Normal hemoglobin (N hemoglobin) and sickle cell hemoglobin (S hemoglobin) differ by only two amino acids, the basic building block of proteins. Hemoglobin, both N and S types, have 574 amino acids. These amino acids are grouped in four subunits. Two of these subunits are called alpha subunits, have 141 amino acids each, and are identical to each other. The other two are called beta subunits, have 146 amino acids, and are also identical with each other. The two amino acids that differ between N and S hemoglobin are in the beta subunits of the proteins. In each of the two beta subunits of S hemoglobin, a negatively charged amino acid is replaced with an uncharged amino acid, which we call a "mutant" amino acid. Because uncharged amino acids tend to group together, these uncharged mutant amino acids are important in causing the clumping action of deoxygenated S hemoglobin.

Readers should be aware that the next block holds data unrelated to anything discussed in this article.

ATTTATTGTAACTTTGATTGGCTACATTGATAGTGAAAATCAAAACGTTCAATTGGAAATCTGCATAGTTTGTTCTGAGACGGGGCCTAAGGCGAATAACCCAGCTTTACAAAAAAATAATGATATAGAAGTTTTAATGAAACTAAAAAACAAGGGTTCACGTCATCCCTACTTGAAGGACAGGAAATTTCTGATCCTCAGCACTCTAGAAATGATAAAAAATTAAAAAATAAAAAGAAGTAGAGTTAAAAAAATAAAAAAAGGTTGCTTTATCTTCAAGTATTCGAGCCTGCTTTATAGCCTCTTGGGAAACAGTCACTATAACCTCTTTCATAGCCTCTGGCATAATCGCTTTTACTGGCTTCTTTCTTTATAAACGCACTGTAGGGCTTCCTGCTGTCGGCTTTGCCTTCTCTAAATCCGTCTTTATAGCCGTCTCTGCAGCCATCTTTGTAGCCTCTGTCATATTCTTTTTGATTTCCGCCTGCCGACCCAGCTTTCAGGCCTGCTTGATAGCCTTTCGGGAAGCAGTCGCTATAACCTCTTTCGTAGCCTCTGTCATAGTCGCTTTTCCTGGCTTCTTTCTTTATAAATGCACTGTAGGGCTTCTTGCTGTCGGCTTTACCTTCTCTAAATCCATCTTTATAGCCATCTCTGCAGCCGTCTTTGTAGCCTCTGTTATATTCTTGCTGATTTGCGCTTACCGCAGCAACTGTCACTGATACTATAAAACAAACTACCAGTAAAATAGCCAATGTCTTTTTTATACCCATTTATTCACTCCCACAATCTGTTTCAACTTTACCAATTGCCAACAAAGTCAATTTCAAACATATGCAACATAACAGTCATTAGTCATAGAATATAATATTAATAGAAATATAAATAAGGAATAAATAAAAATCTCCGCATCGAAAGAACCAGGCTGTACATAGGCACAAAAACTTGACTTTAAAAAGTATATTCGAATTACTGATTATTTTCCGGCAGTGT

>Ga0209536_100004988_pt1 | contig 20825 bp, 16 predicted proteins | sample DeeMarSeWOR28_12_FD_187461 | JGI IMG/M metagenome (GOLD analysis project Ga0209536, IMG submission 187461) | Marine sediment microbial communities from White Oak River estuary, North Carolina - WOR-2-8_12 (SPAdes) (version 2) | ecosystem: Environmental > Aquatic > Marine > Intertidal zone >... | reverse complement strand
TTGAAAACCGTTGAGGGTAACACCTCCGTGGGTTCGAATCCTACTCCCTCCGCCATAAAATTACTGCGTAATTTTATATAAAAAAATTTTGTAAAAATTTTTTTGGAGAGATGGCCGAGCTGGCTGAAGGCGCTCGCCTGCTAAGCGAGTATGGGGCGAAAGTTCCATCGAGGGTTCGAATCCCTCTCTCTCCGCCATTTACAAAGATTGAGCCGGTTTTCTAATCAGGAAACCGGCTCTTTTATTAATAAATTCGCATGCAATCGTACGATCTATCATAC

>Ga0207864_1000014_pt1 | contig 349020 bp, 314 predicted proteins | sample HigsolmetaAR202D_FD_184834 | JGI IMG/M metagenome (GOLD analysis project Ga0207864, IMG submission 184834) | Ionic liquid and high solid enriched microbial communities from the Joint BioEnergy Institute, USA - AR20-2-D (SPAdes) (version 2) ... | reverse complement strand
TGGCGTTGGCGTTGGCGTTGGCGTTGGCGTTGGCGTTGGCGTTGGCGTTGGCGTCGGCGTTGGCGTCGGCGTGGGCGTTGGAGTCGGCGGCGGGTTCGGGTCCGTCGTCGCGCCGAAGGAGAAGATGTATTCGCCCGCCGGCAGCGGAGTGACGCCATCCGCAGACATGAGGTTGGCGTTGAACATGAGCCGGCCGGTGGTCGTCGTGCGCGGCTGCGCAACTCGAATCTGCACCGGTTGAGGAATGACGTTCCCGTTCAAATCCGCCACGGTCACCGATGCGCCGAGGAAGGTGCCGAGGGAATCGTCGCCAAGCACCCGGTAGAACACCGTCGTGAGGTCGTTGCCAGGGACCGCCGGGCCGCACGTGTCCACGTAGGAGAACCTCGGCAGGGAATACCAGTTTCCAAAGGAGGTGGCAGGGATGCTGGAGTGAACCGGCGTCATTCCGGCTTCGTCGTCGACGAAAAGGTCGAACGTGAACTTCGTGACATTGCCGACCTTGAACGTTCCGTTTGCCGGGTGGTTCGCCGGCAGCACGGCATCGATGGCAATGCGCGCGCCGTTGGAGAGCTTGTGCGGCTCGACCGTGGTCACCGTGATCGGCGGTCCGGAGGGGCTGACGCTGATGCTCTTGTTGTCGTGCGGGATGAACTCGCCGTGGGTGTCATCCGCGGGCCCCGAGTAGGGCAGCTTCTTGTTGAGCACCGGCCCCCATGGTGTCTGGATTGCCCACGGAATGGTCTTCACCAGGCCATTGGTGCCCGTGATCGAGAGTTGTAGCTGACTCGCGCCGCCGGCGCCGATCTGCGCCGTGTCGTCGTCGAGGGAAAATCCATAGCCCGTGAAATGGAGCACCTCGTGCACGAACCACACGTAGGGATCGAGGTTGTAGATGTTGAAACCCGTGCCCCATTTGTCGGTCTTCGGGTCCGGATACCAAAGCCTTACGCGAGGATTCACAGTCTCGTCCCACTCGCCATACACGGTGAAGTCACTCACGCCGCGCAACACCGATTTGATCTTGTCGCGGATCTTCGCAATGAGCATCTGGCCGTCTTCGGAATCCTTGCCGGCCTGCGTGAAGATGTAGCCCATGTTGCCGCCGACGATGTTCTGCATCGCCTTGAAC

Sickle cell mechanism [added subhead]

Fig. 1. Schematic representation of N and S hemoglobin in both oxygenated and deoxygenated form. The deoxygenated N hemoglobin has two uncharged amino acids exposed to its surface, but deoxygenated S hemoglobin has four uncharged regions exposed. N and S hemoglobin; oxygenated & deoxygenated

When in deoxygenated form, N hemoglobin has two patches of uncharged amino acids exposed to its surface, but S hemoglobin has four such patches. When oxygenated, most of the amino acids on the outer surface of N hemoglobin are charged. However, as illustrated in figure 1, when N hemoglobin is deoxygenated, it changes shape, and two regions of uncharged amino acids are exposed to its surface. Likewise, when S hemoglobin is deoxygenated, these same two uncharged regions are also exposed. These two uncharged regions, when taken in combination with the two mutant amino acids in S hemoglobin, give deoxygenated S hemoglobin a total of four regions of uncharged amino acids.